Estimates are that only about 15 to 20 percent of IT resources that could be virtualized have been, meaning the market will continue to expand. Early adopters have paved the way, and no company should need education on the value of virtual servers today. Since the new buzz now is about VDI (Virtual Desktop Infrastructure), virtual desktops may become the norm rather than the exception in a few more years. After 10 years watching the virtualization market, Laverick says the business still feels as new and bleeding age as it did at the beginning.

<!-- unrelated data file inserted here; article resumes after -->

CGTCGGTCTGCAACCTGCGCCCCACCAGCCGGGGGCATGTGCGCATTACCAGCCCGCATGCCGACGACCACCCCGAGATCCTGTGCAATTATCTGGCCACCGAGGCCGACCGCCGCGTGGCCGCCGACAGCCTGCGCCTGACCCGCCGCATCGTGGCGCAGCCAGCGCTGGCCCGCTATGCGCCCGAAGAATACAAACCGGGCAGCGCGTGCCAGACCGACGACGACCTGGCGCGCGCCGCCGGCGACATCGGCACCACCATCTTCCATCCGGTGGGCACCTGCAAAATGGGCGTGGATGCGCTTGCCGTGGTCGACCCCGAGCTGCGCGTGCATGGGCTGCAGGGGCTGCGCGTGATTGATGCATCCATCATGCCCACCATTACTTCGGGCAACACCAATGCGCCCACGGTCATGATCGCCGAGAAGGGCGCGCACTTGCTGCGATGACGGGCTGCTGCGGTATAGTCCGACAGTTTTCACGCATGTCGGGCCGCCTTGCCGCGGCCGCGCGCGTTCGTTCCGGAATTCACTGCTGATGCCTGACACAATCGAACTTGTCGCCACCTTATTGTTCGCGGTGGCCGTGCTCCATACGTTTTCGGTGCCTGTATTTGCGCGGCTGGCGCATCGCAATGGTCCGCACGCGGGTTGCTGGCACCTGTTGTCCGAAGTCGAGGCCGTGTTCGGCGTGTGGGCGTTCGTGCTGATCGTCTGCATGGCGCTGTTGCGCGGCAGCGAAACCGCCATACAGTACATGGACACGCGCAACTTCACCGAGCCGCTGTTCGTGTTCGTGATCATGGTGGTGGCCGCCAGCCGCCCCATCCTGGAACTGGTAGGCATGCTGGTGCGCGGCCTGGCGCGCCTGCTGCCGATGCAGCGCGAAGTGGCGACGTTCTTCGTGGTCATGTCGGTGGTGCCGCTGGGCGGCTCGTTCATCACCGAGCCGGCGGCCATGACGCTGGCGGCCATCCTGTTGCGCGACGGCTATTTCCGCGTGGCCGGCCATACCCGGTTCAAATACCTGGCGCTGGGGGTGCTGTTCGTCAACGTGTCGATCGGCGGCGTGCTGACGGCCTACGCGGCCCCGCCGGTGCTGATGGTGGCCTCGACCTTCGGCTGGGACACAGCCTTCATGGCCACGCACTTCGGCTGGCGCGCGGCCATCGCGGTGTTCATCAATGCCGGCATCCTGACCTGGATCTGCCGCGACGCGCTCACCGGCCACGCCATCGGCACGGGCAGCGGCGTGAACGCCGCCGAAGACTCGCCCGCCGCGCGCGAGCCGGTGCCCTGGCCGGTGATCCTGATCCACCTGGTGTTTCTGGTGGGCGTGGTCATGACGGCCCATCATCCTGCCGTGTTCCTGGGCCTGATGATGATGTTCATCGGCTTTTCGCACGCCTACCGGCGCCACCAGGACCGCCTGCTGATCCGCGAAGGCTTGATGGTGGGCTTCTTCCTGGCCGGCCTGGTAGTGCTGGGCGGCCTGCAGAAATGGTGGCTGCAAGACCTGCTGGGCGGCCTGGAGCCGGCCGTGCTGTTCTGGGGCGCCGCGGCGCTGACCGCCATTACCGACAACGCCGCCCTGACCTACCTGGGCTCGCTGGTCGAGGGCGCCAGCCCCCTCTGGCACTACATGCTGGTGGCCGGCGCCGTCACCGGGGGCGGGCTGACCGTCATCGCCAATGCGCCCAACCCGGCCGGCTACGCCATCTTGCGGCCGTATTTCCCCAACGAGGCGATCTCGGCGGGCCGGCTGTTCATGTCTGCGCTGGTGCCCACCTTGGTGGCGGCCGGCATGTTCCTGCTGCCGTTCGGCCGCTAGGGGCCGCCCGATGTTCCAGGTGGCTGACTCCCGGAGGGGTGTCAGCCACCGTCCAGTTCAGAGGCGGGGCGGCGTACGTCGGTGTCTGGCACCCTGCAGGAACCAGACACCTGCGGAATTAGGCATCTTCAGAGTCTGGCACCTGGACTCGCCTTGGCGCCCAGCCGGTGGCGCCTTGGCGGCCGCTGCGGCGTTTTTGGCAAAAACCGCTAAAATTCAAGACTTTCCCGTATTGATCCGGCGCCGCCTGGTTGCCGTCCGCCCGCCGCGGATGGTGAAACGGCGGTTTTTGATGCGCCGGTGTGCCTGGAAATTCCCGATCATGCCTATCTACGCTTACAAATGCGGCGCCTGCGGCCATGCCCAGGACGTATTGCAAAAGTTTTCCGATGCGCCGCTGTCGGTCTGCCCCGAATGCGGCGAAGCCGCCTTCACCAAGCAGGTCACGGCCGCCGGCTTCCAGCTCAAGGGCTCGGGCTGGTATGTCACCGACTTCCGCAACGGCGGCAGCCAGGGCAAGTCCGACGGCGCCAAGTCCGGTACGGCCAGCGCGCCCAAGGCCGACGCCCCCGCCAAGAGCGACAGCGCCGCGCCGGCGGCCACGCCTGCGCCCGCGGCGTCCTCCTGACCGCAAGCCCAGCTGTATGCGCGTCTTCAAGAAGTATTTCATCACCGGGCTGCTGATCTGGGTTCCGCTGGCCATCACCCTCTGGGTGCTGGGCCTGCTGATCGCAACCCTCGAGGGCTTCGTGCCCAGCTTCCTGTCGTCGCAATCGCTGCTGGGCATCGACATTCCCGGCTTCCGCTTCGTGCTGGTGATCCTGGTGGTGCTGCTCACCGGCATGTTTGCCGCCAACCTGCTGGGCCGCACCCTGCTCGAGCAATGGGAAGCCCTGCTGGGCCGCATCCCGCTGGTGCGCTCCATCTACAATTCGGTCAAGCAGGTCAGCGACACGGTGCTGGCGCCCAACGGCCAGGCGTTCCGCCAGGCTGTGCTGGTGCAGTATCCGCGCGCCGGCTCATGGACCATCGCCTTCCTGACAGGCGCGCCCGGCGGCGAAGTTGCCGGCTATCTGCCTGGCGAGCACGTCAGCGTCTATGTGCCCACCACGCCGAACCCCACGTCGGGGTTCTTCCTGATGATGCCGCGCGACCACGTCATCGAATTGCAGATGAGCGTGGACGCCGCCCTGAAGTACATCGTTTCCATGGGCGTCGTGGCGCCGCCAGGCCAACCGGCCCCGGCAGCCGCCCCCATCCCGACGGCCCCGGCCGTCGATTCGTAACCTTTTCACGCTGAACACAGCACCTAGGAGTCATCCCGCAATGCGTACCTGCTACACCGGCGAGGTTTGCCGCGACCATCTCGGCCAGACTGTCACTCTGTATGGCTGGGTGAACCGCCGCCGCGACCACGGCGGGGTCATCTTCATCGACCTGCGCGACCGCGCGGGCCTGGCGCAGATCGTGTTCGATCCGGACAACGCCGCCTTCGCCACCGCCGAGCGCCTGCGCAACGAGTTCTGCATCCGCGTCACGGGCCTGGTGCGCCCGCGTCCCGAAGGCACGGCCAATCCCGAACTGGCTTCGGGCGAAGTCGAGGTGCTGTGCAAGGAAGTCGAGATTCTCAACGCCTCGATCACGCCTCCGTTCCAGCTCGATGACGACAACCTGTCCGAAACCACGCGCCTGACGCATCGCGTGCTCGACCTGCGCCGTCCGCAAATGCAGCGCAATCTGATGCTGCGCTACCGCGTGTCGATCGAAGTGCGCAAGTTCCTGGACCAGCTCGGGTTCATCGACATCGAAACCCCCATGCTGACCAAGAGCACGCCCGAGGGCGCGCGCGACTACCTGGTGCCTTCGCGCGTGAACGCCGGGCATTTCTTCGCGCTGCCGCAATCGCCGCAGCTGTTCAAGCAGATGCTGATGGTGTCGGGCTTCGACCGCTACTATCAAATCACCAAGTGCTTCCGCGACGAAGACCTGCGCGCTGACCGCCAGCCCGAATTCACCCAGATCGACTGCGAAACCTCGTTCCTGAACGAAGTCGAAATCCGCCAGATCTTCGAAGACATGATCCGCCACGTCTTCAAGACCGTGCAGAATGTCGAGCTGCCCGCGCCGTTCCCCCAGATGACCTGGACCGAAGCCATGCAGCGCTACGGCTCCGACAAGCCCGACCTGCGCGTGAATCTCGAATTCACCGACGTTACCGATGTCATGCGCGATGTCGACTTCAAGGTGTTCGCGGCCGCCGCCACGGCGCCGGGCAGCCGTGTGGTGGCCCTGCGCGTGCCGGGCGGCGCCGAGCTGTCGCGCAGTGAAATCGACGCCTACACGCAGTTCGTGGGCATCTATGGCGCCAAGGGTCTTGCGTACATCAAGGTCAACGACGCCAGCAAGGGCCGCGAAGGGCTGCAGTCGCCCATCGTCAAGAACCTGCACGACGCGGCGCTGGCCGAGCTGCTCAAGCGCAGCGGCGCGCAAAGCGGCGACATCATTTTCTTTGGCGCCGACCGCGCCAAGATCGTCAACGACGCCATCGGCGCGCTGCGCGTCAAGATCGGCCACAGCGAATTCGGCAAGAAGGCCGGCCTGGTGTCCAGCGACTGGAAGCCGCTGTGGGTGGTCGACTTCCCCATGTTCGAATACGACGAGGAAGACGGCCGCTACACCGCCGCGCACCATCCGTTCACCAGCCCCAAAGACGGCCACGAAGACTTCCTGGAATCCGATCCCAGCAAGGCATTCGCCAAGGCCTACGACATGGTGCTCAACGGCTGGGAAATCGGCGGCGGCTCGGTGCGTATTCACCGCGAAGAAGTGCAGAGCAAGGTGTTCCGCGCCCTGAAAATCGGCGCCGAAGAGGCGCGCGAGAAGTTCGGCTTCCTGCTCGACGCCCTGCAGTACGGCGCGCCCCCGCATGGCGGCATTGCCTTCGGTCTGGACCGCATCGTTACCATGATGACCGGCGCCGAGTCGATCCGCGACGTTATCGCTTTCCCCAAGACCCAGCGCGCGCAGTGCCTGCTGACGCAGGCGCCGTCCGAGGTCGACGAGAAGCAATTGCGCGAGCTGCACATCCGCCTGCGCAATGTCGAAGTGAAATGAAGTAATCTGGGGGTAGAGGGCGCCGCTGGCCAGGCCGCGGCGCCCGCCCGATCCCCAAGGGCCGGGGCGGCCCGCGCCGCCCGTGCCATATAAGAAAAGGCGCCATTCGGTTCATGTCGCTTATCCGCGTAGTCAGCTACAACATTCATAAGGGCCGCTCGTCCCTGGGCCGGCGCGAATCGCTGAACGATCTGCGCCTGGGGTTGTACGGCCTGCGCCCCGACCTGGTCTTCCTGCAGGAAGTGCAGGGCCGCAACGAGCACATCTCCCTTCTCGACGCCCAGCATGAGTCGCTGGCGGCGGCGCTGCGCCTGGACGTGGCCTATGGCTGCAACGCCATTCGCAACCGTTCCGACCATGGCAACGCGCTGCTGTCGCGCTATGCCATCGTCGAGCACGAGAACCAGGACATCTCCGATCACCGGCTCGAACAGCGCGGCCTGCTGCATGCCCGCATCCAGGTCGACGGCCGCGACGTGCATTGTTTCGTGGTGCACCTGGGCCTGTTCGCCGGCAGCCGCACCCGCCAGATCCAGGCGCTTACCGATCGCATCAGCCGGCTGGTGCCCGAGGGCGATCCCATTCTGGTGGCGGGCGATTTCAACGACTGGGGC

A nice addition to vSphere4 and the vCenter 4.0 tools is a change to the vCenter DB retention policy. Before, the vCenter database grew day-by-day and week-by-week. There was no way to limit the size and set a point to start a First In First Out process to overwrite the oldest information with the newest. In vCenter 4.0, the vCenter Server Settings offer a retention policy time. Perhaps the vendors "borrowed" this idea from users, or on their own, but at least the vendors are expanding capabilities regularly. And with books like VMware vSphere 4 Implementation, you can expand your virtual capabilities.